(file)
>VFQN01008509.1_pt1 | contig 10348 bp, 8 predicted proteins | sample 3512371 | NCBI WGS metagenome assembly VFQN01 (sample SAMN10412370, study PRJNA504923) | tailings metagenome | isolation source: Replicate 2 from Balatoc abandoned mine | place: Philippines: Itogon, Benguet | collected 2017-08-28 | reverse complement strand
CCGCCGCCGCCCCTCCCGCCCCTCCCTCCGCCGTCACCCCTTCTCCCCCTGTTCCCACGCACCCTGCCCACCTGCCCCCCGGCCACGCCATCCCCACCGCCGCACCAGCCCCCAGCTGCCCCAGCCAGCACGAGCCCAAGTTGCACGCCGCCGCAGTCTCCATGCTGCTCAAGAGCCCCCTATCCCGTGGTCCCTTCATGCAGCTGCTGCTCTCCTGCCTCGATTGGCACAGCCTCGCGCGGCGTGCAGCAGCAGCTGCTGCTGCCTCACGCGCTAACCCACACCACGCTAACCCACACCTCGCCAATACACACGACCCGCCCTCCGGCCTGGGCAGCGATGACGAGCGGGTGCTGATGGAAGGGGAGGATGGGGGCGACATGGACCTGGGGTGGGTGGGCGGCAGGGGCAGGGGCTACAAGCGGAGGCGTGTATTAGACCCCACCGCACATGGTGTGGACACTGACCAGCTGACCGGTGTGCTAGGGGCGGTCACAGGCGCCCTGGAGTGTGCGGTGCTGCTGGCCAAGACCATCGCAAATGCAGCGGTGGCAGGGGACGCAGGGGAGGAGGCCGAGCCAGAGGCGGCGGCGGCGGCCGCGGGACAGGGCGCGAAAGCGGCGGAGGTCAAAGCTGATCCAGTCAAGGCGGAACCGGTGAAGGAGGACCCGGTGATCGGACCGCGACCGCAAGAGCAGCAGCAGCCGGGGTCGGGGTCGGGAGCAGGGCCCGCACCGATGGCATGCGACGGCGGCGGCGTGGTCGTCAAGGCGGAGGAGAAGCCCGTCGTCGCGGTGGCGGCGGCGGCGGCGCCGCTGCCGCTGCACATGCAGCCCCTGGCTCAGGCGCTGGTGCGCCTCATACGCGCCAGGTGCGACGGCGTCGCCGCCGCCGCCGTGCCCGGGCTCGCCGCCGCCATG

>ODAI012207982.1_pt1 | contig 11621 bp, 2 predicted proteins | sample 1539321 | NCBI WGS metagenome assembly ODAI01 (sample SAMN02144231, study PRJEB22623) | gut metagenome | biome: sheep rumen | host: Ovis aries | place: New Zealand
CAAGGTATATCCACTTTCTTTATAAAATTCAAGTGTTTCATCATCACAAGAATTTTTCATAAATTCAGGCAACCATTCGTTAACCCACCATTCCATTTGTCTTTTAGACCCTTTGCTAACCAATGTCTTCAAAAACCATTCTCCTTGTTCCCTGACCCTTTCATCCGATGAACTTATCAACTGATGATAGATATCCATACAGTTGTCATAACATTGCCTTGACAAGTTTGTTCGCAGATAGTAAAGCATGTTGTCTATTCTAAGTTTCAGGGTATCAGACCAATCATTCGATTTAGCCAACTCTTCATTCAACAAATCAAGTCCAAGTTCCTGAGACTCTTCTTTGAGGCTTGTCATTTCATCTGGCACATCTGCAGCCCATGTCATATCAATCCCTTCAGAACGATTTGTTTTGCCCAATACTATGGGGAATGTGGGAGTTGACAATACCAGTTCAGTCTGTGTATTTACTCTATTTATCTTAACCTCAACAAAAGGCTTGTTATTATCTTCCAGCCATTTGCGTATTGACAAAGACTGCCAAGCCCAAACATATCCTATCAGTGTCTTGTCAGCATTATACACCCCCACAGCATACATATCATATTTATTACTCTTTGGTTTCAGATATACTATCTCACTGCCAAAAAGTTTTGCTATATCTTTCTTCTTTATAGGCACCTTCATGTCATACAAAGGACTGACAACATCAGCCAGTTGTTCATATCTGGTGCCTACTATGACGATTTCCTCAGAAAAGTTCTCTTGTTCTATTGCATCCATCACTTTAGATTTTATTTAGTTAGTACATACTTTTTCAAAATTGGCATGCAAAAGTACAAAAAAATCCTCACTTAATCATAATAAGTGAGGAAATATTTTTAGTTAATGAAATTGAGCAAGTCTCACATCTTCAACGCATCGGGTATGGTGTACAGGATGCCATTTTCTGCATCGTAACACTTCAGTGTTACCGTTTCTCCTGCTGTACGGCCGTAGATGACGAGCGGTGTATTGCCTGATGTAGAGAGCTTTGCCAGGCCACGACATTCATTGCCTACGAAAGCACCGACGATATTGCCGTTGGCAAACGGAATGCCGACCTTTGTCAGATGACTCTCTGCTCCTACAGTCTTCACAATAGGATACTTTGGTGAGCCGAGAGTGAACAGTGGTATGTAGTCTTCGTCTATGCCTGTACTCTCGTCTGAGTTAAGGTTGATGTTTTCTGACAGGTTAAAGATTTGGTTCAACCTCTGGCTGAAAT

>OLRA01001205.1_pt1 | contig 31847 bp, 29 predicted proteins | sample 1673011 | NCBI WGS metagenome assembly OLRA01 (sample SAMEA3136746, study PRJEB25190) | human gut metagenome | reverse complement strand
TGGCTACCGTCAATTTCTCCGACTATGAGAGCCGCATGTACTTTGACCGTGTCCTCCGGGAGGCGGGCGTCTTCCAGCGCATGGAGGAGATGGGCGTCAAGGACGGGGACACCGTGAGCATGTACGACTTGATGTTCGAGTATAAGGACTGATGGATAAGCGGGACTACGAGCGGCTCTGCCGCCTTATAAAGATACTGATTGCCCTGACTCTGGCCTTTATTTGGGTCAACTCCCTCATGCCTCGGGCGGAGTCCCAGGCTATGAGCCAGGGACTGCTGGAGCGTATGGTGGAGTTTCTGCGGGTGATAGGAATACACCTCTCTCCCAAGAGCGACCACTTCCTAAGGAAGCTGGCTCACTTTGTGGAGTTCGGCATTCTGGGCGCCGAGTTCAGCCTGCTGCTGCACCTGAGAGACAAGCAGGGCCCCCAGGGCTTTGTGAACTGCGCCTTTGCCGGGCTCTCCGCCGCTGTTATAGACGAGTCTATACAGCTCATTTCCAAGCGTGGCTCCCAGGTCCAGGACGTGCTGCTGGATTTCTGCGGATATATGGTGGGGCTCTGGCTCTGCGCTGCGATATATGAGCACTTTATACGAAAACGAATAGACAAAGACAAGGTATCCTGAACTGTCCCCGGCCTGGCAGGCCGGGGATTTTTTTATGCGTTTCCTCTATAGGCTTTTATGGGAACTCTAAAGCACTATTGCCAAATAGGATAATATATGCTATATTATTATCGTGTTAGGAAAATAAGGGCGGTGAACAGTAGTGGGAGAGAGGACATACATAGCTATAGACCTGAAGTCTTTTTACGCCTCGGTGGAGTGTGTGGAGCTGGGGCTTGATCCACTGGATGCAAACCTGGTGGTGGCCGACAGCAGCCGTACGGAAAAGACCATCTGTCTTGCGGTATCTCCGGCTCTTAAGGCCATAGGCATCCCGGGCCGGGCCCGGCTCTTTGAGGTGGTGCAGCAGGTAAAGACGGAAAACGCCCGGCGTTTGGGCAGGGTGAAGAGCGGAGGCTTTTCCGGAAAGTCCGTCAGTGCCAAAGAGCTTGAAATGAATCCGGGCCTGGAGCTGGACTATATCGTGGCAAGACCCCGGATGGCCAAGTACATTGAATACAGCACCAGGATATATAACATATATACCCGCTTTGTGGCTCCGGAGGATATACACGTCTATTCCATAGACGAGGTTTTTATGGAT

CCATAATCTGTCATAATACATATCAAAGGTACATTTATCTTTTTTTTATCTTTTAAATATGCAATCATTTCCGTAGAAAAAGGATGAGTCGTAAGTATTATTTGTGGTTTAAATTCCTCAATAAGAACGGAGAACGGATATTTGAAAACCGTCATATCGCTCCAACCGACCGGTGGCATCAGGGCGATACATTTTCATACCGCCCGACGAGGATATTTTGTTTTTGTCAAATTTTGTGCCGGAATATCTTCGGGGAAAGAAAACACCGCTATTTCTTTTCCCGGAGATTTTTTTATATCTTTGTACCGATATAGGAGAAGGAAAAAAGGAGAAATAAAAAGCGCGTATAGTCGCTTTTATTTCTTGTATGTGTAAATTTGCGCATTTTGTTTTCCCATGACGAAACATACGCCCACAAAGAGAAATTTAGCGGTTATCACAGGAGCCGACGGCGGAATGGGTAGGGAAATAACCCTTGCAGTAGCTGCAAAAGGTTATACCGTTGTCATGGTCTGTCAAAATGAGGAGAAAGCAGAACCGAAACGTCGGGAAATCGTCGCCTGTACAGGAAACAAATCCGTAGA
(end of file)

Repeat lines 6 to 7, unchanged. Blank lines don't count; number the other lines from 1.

TGGCTACCGTCAATTTCTCCGACTATGAGAGCCGCATGTACTTTGACCGTGTCCTCCGGGAGGCGGGCGTCTTCCAGCGCATGGAGGAGATGGGCGTCAAGGACGGGGACACCGTGAGCATGTACGACTTGATGTTCGAGTATAAGGACTGATGGATAAGCGGGACTACGAGCGGCTCTGCCGCCTTATAAAGATACTGATTGCCCTGACTCTGGCCTTTATTTGGGTCAACTCCCTCATGCCTCGGGCGGAGTCCCAGGCTATGAGCCAGGGACTGCTGGAGCGTATGGTGGAGTTTCTGCGGGTGATAGGAATACACCTCTCTCCCAAGAGCGACCACTTCCTAAGGAAGCTGGCTCACTTTGTGGAGTTCGGCATTCTGGGCGCCGAGTTCAGCCTGCTGCTGCACCTGAGAGACAAGCAGGGCCCCCAGGGCTTTGTGAACTGCGCCTTTGCCGGGCTCTCCGCCGCTGTTATAGACGAGTCTATACAGCTCATTTCCAAGCGTGGCTCCCAGGTCCAGGACGTGCTGCTGGATTTCTGCGGATATATGGTGGGGCTCTGGCTCTGCGCTGCGATATATGAGCACTTTATACGAAAACGAATAGACAAAGACAAGGTATCCTGAACTGTCCCCGGCCTGGCAGGCCGGGGATTTTTTTATGCGTTTCCTCTATAGGCTTTTATGGGAACTCTAAAGCACTATTGCCAAATAGGATAATATATGCTATATTATTATCGTGTTAGGAAAATAAGGGCGGTGAACAGTAGTGGGAGAGAGGACATACATAGCTATAGACCTGAAGTCTTTTTACGCCTCGGTGGAGTGTGTGGAGCTGGGGCTTGATCCACTGGATGCAAACCTGGTGGTGGCCGACAGCAGCCGTACGGAAAAGACCATCTGTCTTGCGGTATCTCCGGCTCTTAAGGCCATAGGCATCCCGGGCCGGGCCCGGCTCTTTGAGGTGGTGCAGCAGGTAAAGACGGAAAACGCCCGGCGTTTGGGCAGGGTGAAGAGCGGAGGCTTTTCCGGAAAGTCCGTCAGTGCCAAAGAGCTTGAAATGAATCCGGGCCTGGAGCTGGACTATATCGTGGCAAGACCCCGGATGGCCAAGTACATTGAATACAGCACCAGGATATATAACATATATACCCGCTTTGTGGCTCCGGAGGATATACACGTCTATTCCATAGACGAGGTTTTTATGGAT

CCATAATCTGTCATAATACATATCAAAGGTACATTTATCTTTTTTTTATCTTTTAAATATGCAATCATTTCCGTAGAAAAAGGATGAGTCGTAAGTATTATTTGTGGTTTAAATTCCTCAATAAGAACGGAGAACGGATATTTGAAAACCGTCATATCGCTCCAACCGACCGGTGGCATCAGGGCGATACATTTTCATACCGCCCGACGAGGATATTTTGTTTTTGTCAAATTTTGTGCCGGAATATCTTCGGGGAAAGAAAACACCGCTATTTCTTTTCCCGGAGATTTTTTTATATCTTTGTACCGATATAGGAGAAGGAAAAAAGGAGAAATAAAAAGCGCGTATAGTCGCTTTTATTTCTTGTATGTGTAAATTTGCGCATTTTGTTTTCCCATGACGAAACATACGCCCACAAAGAGAAATTTAGCGGTTATCACAGGAGCCGACGGCGGAATGGGTAGGGAAATAACCCTTGCAGTAGCTGCAAAAGGTTATACCGTTGTCATGGTCTGTCAAAATGAGGAGAAAGCAGAACCGAAACGTCGGGAAATCGTCGCCTGTACAGGAAACAAATCCGTAGA